Is the United States at risk of democratic backsliding? And would the Constitution prevent such decay? To many, the 2016 election campaign and the conduct of the newly installed President Donald Trump may be the immediate catalyst for these questions. But structural changes to the socio-economic environment and geopolitical shifts are what make the question a truly pressing one. Our forthcoming book “How Constitutional Democracy is Lost (and Saved)” draws upon extensive comparative law and politics experience to map the institutional pathways along which democratic decline occurs. In the chapter we’ll be presenting, we take up the hard question of what can be done to halt democratic declines. In particular, we ask, what sort of institutional changes—both to foundational constitutional architecture and more ephemeral institutional elements—might help mitigate the risk of democratic backsliding, and what chance is that that such changes would be made today?
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Tom Ginsburg is the Leo Spitz Professor of International Law at the University of Chicago, where he also holds an appointment in the Political Science Department. He holds B.A., J.D. and Ph.D. degrees from the University of California at Berkeley. He currently co-directs the Comparative Constitutions Project, an NSF-funded data set cataloging the world’s constitutions since 1789. His books include Judicial Reputation: A Comparative Theory (2015) (with Nuno Garoupa); The Endurance of National Constitutions (2009) (with Zachary Elkins and James Melton), which won the best book award from Comparative Democratization Section of American Political Science Association; and Judicial Review in New Democracies (2003). He is a member of the American Academy of Arts and Sciences. Before entering law teaching, he served as a legal advisor at the Iran-U.S. Claims Tribunal, The Hague, Netherlands, and he has consulted with numerous international development agencies and governments on legal and constitutional reform. He currently serves a senior advisor on Constitution Building to International IDEA.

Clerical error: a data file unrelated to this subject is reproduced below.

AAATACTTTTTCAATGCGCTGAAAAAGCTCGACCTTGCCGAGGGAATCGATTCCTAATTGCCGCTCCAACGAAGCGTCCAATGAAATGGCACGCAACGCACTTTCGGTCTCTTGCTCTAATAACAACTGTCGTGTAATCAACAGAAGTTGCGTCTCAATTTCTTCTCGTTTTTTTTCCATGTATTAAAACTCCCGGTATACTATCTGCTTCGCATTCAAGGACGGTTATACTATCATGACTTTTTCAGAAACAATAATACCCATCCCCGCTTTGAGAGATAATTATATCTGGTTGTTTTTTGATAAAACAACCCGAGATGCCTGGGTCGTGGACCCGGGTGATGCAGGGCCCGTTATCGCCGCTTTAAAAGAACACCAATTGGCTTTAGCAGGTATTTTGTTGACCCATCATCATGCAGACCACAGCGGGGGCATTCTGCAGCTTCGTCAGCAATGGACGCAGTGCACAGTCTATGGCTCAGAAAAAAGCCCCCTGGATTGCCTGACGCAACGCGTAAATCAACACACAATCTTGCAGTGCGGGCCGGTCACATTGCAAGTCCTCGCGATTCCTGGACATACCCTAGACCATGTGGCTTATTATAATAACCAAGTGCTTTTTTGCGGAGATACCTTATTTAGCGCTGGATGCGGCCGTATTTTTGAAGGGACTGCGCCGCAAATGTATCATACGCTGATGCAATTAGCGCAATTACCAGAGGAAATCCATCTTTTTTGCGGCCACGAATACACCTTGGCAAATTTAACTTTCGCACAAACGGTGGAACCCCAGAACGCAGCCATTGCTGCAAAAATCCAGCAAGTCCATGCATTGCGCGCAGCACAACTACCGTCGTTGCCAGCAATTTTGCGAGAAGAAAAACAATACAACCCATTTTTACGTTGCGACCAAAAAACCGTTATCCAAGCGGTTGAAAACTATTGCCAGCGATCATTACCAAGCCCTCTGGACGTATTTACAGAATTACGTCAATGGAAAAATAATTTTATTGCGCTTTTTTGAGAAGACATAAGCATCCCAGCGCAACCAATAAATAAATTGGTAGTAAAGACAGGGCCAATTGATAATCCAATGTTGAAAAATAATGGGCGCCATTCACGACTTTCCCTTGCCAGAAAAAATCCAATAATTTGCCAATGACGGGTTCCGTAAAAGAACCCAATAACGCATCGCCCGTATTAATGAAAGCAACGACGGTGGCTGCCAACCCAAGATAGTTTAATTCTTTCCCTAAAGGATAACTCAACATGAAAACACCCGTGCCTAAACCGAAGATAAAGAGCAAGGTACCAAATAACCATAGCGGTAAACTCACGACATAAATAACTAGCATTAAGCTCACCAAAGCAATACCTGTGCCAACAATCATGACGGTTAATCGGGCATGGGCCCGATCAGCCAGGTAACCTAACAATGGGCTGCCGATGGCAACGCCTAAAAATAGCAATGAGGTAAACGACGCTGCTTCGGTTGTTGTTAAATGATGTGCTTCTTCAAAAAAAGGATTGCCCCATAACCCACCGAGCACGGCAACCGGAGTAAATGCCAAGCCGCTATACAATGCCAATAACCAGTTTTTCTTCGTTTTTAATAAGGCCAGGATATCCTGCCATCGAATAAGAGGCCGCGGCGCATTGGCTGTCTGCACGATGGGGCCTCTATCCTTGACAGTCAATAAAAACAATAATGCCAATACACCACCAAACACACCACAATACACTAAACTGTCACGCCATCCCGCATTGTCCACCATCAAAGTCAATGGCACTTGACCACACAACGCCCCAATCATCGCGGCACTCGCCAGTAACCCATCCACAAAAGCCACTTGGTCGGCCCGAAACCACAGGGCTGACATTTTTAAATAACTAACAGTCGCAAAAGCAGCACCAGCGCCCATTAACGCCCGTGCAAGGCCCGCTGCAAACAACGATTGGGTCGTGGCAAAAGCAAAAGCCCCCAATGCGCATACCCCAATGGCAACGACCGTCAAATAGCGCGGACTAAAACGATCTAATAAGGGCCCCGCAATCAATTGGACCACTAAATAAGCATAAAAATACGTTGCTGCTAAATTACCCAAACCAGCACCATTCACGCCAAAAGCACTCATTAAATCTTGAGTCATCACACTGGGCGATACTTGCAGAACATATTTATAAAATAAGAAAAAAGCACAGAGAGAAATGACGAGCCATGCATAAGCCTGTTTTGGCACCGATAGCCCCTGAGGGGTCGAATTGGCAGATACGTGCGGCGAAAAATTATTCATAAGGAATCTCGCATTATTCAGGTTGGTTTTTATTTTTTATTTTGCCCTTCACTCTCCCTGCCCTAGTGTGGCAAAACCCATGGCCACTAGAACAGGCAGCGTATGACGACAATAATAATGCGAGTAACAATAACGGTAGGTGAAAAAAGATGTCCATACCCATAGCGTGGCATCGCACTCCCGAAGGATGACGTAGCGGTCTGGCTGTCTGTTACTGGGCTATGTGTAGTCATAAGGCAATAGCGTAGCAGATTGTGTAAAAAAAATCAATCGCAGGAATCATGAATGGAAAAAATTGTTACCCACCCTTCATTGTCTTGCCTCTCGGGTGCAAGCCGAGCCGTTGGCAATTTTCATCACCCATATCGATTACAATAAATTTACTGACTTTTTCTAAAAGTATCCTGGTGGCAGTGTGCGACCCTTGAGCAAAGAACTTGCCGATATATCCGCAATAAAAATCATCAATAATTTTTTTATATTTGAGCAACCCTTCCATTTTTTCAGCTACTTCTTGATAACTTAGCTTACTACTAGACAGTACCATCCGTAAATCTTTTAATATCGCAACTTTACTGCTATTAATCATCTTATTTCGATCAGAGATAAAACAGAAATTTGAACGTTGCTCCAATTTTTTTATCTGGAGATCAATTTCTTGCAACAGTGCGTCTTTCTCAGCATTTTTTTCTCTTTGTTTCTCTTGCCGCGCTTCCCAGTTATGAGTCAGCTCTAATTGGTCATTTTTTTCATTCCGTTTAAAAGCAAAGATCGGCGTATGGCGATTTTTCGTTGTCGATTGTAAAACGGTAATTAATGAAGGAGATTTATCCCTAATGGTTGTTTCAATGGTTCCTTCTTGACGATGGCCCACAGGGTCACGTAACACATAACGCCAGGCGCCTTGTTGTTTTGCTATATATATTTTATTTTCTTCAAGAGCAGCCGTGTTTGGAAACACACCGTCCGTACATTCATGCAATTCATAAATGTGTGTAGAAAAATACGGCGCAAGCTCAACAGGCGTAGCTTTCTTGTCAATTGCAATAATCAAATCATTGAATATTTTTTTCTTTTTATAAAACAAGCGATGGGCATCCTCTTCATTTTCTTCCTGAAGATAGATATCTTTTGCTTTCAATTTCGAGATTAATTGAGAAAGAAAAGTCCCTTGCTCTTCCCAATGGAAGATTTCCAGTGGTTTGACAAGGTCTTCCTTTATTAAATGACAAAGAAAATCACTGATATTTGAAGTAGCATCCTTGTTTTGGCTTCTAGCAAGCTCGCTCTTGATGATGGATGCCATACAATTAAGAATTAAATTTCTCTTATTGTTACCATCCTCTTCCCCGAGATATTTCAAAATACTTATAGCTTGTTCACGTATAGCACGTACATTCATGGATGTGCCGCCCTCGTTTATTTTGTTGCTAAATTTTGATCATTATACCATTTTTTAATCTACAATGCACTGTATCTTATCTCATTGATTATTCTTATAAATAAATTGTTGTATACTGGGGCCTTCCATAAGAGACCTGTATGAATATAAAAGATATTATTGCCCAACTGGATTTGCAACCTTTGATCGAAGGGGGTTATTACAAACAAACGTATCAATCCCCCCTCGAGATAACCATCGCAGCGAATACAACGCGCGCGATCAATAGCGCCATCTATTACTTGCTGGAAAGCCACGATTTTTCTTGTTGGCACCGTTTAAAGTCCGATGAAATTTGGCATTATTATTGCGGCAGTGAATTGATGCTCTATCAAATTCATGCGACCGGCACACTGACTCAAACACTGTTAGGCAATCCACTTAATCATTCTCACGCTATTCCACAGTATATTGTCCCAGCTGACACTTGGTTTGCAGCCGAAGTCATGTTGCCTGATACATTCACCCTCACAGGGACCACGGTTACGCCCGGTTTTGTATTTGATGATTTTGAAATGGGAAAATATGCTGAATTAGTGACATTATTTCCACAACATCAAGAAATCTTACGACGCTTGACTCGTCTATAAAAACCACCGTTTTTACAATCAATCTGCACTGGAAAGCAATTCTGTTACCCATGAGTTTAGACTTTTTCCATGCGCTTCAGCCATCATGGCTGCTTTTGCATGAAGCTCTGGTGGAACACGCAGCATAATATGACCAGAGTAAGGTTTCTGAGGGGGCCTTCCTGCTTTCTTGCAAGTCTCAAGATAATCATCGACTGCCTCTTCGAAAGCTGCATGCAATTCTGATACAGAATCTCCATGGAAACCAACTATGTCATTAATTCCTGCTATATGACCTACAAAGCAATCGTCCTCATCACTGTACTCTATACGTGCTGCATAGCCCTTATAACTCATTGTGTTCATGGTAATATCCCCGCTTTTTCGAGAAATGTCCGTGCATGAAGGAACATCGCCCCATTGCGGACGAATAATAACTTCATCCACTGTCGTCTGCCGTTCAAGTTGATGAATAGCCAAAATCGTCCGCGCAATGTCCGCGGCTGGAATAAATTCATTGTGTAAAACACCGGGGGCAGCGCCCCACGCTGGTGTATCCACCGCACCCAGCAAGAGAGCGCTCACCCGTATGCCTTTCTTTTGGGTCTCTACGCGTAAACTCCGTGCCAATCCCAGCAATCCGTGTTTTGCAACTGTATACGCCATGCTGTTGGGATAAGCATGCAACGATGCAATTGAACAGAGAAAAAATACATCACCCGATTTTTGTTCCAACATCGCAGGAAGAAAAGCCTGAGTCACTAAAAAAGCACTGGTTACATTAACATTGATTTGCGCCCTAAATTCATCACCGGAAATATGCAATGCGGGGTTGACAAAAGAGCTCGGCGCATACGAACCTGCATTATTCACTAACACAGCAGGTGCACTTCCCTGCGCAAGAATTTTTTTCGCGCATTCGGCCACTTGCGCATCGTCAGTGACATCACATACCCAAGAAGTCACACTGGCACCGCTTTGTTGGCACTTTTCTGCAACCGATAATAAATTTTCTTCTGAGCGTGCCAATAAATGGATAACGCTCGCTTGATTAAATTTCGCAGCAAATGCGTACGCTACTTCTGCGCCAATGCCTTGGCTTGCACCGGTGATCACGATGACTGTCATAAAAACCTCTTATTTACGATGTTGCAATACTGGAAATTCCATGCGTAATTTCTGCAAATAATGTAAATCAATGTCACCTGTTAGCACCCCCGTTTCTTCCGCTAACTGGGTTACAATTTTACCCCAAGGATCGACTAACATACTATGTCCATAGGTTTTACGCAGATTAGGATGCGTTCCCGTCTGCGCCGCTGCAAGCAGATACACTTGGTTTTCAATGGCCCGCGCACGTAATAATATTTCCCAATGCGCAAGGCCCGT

Aziz Huq is the Frank and Bernice J. Greenberg Professor of Law at the University of Chicago. His scholarship focuses on how institutional design influences individual rights and liberties. It appears in leading law reviews, including flagship journals at Yale, Harvard, Stanford, Columbia, Chicago, California, Pennsylvania, Michigan, Duke, Virginia, Northwestern, Vanderbilt, and Texas. He has also published in leading peer-review journals in empirical legal studies, criminology, and social psychology. His recent pieces have won the AALS Junior Scholars Paper Competition Award in Criminal Law and have been selected for the Harvard/Stanford/Yale Junior Faculty Forum. In 2015, Prof. Huq received the Graduating Students Award for Teaching Excellence. He clerked for Judge Robert D. Sack of the U.S. Court of Appeals for the Second Circuit and then for Justice Ruth Bader Ginsburg of the Supreme Court of the United States. Before teaching, he led the Brennan Center’s project on Liberty and National Security and was a senior consultant analyst for the International Crisis Group.